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What is a Living Trust and Do You Need One? | SmartAsset

No one likes to think about dying but when it comes to managing your finances, you have to be prepared for the inevitable. Having a solid estate plan in place can ensure that your family is taken care of after you’re gone. A last will and testament and a living trust are two useful tools you can use to form your estate plan. If you don’t have a lot of assets or you plan to leave everything to your spouse, a will may be enough. A living trust lets you dictate how your assets are handled before and after you die, but whether or not you need one depends on several factors.

How a Living Trust Works

A living trust is a legal arrangement that allows you to transfer control of certain assets to a trustee. You can act as your own trustee or you can appoint someone else to do so. The trustee is responsible for managing assets in the trust on behalf of you and your beneficiaries. The living trust takes effect while you’re still alive and it continues after your death, unless you include a provision to terminate the trust on a specific date.

Depending on your preference, you can set up a living trust to be revocable or irrevocable. A revocable living trust is the more flexible option, since you can change it any time. This means you can move assets in and out of the trust whenever you want, or revoke the trust at any time. An irrevocable trust is permanent, which means once the assets are put in the trust, you can’t take them out again.

The specific rules for setting up a living trust may very based on the state you are in. The rules in California or Texas, for example, may be different from New York or Illinois.

What Assets Can You Put in a Trust?

Some of the different assets you can transfer to a living trust include real estate, cars, boats, bank accounts, antiques, jewelry, artwork, family heirlooms, stamp or coin collections, stocks, bonds, mutual funds and other securities. Depending on the type of asset you’re transferring, you may have to get a new deed or title issued in the trust’s name.

Certain types of assets can’t be owned by a trust but you can still name the trust itself as the beneficiary. For example, you can name the trust as a beneficiary for a retirement account, such as a 401(k), IRA, or for your life insurance policy. When you die, your benefits are automatically paid into the trust.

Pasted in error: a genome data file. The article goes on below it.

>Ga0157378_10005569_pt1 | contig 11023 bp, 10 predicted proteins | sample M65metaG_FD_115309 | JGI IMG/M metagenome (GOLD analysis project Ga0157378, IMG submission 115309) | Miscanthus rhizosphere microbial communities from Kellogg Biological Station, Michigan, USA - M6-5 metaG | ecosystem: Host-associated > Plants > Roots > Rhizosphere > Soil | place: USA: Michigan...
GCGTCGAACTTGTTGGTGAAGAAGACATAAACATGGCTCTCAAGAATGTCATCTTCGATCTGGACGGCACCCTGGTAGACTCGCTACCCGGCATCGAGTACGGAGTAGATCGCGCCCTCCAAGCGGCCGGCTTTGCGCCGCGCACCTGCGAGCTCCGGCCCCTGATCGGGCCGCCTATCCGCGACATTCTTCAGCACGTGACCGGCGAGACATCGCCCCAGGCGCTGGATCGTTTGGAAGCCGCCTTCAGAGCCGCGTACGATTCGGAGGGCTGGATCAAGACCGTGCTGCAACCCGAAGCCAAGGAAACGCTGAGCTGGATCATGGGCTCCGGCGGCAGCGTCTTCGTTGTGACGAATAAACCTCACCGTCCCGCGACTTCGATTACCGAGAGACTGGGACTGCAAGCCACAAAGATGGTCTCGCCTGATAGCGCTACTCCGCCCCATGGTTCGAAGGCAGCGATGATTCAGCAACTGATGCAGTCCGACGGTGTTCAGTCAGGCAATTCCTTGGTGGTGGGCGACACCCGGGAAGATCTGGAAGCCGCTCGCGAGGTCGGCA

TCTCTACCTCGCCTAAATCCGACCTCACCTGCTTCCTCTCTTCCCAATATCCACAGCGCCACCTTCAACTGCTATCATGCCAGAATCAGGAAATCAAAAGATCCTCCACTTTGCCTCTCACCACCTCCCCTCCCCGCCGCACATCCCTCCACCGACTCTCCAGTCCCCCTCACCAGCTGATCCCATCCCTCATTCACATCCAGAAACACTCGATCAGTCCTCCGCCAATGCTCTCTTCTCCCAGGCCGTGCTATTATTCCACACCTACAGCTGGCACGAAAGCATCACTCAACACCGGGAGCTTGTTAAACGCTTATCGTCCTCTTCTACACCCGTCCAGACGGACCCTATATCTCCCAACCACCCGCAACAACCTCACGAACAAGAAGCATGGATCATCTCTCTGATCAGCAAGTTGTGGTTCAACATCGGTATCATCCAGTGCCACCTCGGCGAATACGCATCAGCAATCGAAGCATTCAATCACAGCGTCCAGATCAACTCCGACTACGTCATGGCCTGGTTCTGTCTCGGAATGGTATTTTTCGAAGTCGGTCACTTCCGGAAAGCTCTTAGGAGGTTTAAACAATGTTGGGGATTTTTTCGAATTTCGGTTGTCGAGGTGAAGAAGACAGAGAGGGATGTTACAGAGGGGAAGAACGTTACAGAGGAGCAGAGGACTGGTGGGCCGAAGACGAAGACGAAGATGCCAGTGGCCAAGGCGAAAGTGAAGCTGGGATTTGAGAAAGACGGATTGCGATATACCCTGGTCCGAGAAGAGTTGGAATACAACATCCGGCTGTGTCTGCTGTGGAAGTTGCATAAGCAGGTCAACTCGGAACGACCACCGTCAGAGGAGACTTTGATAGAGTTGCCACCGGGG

Living Trust vs. Will

There are several situations where having a living trust benefits you more than if you only have a will. For example, having a living trust in place can help you avoid conservatorship if you become incapacitated and can’t manage your finances. Instead of the court appointing someone to oversee your estate, your trustee can continue to take care of things on your behalf.

A living trust also allows your beneficiaries to avoid probate after your death. Probate is a legal process in which your estate is handled by the probate court. After the court validates your will, an executor is responsible for paying any debts owed by your estate and distributing your assets to your heirs. Depending on how large your estate is and whether the validity of your will is disputed, probate can be a very time-consuming and expensive process. Transferring assets to a living trust makes them exempt from probate.

A living trust is also useful if you want to leave assets to your minor children. Generally, if you bequeath assets to a minor child in your will, the court will appoint an adult to manage their inheritance for them. When they reach the age of majority, which is typically either 18 or 21 depending on the state, they’re able to take control of the assets themselves.

When you leave assets to a minor in a living trust, you can leave specific instructions with the trustee as to how and when they can receive their inheritance. For example, you can include a provision that says they have to graduate college or reach a certain age before they can access their trust fund.

Who Needs a Living Trust?

There’s no hard-and-fast rule for determining who does or doesn’t need a living trust. Generally, you should weigh the size of your assets and whether or not you have dependents against the cost of setting up and maintaining the trust. If you don’t own a lot of property or you’re not married, a will by itself may be enough. On the other hand, if you’re looking for some additional protection for your assets, setting up a trust may give you the financial peace of mind you’re looking for.

Photo Credit: ManionAssociates

Rebecca Lake Rebecca Lake is a retirement, investing and estate planning expert who has been writing about personal finance for a decade. Her expertise in the finance niche also extends to home buying, credit cards, banking and small business. She's worked directly with several major financial and insurance brands, including Citibank, Discover and AIG and her writing has appeared online at U.S. News and World Report, CreditCards.com and Investopedia. Rebecca is a graduate of the University of South Carolina and she also attended Charleston Southern University as a graduate student. Originally from central Virginia, she now lives on the North Carolina coast along with her two children.
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